Science & Tech

Scientists have discovered a radio signal inside an ancient star cluster

Scientists have discovered a radio signal inside an ancient star cluster
Watch: NASA unveils stunning images of ‘Christmas tree-like cluster’ of stars and …
Times of India - English / VideoElephant

Scientists have created the most sensitive radio image to date and uncovered a radio signal in an ancient star cluster.

The cluster, known as 47 Tucanae, is "very old, giant balls of stars that we see around the Milky Way" that represent signs of the early universe.

The star cluster can be seen with the naked eye and is the first documented and dates back to the 1700s.

It took astronomers over 450 hours of research and observations on the CSIRO’s Australia Telescope Compact Array (ATCA) to create the image.

Dr Bahramian, from the International Centre for Radio Astronomy Research (ICRAR) in Australia, said: "They're incredibly dense, with tens of thousands to millions of stars packed together in a sphere.

"Our image is of 47 Tucanae, one of the most massive globular clusters in the galaxy. It has over a million stars and a very bright, very dense core."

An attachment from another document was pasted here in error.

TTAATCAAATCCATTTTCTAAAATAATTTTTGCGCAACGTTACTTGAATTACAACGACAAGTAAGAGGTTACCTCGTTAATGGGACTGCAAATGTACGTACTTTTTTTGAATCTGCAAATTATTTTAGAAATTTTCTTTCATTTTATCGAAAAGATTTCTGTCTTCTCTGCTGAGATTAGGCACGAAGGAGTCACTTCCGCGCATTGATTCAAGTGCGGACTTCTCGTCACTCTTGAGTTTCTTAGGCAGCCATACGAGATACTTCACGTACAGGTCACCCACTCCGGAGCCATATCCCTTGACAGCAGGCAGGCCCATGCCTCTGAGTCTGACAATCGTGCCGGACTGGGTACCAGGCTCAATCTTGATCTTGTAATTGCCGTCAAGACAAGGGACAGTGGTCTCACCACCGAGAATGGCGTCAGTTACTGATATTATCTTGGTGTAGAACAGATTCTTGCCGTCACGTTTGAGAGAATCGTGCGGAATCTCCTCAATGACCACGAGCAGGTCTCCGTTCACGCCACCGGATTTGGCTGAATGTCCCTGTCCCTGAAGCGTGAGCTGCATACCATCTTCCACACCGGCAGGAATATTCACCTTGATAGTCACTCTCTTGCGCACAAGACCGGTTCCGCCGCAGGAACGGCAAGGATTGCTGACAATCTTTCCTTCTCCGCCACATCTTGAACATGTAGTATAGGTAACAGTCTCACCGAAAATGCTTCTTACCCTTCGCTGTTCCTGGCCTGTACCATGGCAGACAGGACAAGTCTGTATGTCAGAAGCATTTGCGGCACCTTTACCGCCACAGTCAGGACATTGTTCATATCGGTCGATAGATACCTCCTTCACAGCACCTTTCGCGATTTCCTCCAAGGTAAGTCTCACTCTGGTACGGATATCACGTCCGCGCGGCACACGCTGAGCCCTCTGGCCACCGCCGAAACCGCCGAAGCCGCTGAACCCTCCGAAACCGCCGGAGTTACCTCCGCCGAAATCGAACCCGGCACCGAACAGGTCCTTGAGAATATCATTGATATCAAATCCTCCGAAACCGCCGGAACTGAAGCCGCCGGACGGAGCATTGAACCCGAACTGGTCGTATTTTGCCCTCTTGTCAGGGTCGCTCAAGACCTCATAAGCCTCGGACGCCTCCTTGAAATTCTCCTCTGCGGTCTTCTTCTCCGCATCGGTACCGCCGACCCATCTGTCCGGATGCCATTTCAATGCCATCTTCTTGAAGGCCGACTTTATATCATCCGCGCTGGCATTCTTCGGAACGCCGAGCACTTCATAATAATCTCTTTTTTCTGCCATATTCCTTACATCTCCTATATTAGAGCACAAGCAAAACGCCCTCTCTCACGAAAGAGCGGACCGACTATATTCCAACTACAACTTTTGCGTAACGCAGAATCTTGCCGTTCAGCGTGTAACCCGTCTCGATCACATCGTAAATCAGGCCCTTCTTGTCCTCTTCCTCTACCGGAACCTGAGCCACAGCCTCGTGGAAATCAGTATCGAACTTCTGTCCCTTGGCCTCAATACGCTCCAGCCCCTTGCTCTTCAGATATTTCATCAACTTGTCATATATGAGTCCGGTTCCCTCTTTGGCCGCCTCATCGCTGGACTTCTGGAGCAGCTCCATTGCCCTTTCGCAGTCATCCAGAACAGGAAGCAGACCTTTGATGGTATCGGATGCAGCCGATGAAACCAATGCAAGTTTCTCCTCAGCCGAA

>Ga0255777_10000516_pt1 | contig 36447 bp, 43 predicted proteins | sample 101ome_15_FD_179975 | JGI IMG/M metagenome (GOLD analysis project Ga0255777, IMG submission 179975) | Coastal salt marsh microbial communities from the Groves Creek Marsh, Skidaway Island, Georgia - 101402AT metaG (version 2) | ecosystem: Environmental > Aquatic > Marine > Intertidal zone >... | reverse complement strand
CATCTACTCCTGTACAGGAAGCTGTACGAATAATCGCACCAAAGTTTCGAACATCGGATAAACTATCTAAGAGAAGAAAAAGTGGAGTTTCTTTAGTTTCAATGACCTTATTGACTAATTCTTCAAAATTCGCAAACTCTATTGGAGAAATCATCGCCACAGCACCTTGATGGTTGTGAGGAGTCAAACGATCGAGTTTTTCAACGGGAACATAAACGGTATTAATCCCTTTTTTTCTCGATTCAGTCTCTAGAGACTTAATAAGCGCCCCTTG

Radio waves from celestial objects such as planets and stars travel through space just like light, and radio telescopes can intercept them.

Astronomers can often convert signals into pictures, creating radio images.

Speaking about the two possible reasons for the detection of the signal, lead author Dr Alessandro Paduano said: "The first is that 47 Tucanae could contain a black hole with a mass somewhere between the supermassive black holes found in the centres of galaxies and the stellar black holes created by collapsed stars.

"While intermediate-mass black holes are thought to exist in globular clusters, there hasn’t been a clear detection of one yet.

"If this signal turns out to be a black hole, it would be a highly significant discovery and the first ever radio detection of one inside a cluster."

The second explanation is that there's a pulsar, a rotating neutron star that emits radio waves.

"A pulsar this close to a cluster centre is also a scientifically interesting discovery, as it could be used to search for a central black hole that is yet to be detected," Dr Paduano said.

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